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Former Secretary of State Charlie White’s case of voter fraud has always been fraught with contradictions and irony.

Elected as the man to enforce Indiana’s election laws, he was convicted of voter fraud for casting a ballot in a part of Fishers where he didn’t live.

His attorney was a high profile former prosecutor who was known for taking on the tough cases personally, but White claims he surrendered his case without putting up a fight.

White will appear before a judge in Hamilton County Thursday, seeking post conviction relief for the jury verdict that booted him from office.

Behind his appeal is White’s contention that former Marion County Prosecutor Carl Brizzi practiced legal malpractice in failing to mount a defense during his trial in the winter of 2012.

“Absolutely I got convicted because of ineffective counsel,” White told Fox59 News in his first interview since he filed a lawsuit against Brizzi last month. “My appeals attorney, after he read it, asked me if Carl Brizzi had ever done a trial on his own before.”

White said he paid Brizzi $45,000 from the summer of 2011 through the announcement of the jury’s verdict on Feb. 4, 2012.

What the former secretary of state got was convicted on six of seven charges related to votes he cast in a precinct across town from where he was living in Fishers.

“It’s stunning how none of the mandatory residency law got into the jury’s hands,” said White as he complained that Brizzi did not educate jurors on Indiana election and voting law. “How could you not put that in unless you were ignorant of the law?”

White said that Brizzi’s attention to his case waned as Brizzi’s own legal troubles surmounted.

In December of 2011, barely a month before the White trial, Brizzi associates Paul Page and John Bales were indicted by a federal grand jury over a building the trio owned in Elkhart.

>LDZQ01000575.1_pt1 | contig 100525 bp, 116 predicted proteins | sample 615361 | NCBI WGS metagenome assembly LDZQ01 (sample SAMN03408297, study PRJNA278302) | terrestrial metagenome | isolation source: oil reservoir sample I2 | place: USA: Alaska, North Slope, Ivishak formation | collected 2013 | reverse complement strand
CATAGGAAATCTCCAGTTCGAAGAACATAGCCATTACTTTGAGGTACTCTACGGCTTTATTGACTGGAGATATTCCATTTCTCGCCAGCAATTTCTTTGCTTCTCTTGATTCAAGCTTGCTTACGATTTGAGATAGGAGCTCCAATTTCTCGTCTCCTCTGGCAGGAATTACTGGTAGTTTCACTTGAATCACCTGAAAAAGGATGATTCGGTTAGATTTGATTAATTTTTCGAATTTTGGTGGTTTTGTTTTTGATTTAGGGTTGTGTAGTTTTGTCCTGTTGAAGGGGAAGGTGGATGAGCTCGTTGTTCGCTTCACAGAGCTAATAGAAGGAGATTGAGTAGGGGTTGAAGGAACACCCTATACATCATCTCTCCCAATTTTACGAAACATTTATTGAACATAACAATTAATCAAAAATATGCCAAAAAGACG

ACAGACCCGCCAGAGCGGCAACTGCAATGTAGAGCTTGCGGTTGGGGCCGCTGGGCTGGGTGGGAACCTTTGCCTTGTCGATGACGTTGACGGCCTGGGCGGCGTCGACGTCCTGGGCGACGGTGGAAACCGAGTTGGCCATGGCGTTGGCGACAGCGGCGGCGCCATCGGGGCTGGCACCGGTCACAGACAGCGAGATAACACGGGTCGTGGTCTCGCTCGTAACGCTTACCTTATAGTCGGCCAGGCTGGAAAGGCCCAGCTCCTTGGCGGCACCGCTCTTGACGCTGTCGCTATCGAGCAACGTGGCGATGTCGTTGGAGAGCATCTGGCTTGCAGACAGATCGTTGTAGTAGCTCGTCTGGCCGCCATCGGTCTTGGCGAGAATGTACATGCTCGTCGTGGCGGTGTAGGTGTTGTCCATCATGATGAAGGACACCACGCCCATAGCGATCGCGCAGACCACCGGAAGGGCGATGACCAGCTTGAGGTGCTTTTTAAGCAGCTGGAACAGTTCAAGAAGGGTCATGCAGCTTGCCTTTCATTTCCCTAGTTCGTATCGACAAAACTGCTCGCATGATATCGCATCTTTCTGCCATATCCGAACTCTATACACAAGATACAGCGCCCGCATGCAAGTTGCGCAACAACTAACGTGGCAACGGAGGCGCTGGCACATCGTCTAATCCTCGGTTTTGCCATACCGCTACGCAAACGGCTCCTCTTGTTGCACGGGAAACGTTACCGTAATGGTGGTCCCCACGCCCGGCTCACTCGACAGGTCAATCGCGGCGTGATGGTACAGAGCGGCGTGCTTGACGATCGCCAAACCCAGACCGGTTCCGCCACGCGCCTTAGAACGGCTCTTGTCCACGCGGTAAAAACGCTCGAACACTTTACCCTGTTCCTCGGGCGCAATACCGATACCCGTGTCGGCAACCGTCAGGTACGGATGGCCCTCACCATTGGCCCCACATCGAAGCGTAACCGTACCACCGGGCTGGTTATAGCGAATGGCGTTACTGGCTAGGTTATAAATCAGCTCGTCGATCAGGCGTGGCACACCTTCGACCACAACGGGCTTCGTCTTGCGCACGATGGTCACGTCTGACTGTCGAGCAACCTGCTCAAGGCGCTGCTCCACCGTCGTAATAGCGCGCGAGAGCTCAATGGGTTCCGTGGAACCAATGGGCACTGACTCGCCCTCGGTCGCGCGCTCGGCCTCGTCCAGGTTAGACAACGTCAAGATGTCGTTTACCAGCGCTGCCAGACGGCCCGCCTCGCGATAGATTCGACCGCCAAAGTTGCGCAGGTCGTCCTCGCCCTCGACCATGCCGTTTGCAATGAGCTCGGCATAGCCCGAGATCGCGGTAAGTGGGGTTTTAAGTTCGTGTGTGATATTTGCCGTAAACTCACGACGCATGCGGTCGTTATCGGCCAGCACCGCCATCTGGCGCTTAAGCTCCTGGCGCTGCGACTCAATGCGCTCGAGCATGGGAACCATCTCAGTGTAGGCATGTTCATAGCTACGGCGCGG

Page pleaded guilty in that case. Bales was acquitted. Brizzi was not charged.

Sources indicate the FBI’s investigation of Brizzi and allegations of public corruption continues.

White claims that not only was Brizzi unprepared for trial, his health deteriorated and his behavior became erratic.

“Almost the first words out of his mouth, when they were choosing the jury was the word, ‘Yo,’ and then he would start telling people stories about him being on the Jerry Springer, Montel Williams show,” said White. “If I would’ve known that that was where he was going on day one, I would have terminated him immediately.”

“Looking back, I think he wanted the case because it was going to get him some publicity.

“Instead of doing the trial, it seemed like he was more worried about the publicity he might get.

“He thought his charisma or what he thought was his charisma would carry the day and some of his remarks seemed to be sophomoric like he’s attempting to entertain people.”

White said Brizzi was making, “wild boasts,” about how he, “had the jury eating out of the palm of his hand, and between the cursing and the irrational behavior, I mean, I never seen him that emotional before.”

As closing arguments approached, and a lack of cross-examination and introduction of witnesses and evidence became evident, White said Brizzi became frantic.

“Back then I thought it was panic,” said White, based on, “lack of preparedness.”

White is suing Brizzi for legal malpractice, fraud and breach of contract.

He is hopeful the lawsuit explains the atmosphere in which his seemingly mystifying defense was conducted and that a judge will recognize the defensive shortcomings the now former attorney faced.

Brizzi’s attorney, Dina Cox, told Fox59 News she could not let White’s comments stand unchallenged.

“We are proud to represent Carl Brizzi,” Cox said. “We have reviewed the facts and evidence and determined that Carl Brizzi did an excellent job in defending Mr. White.

“We look forward to defeating Mr. White’s claims in court and not the media.”

White said he doesn’t expect Brizzi to show any remorse over the defense he mounted.

“All I needed Carl to do was be prepared at the most important critical time in my life and he didn’t care enough to be adequately prepared.”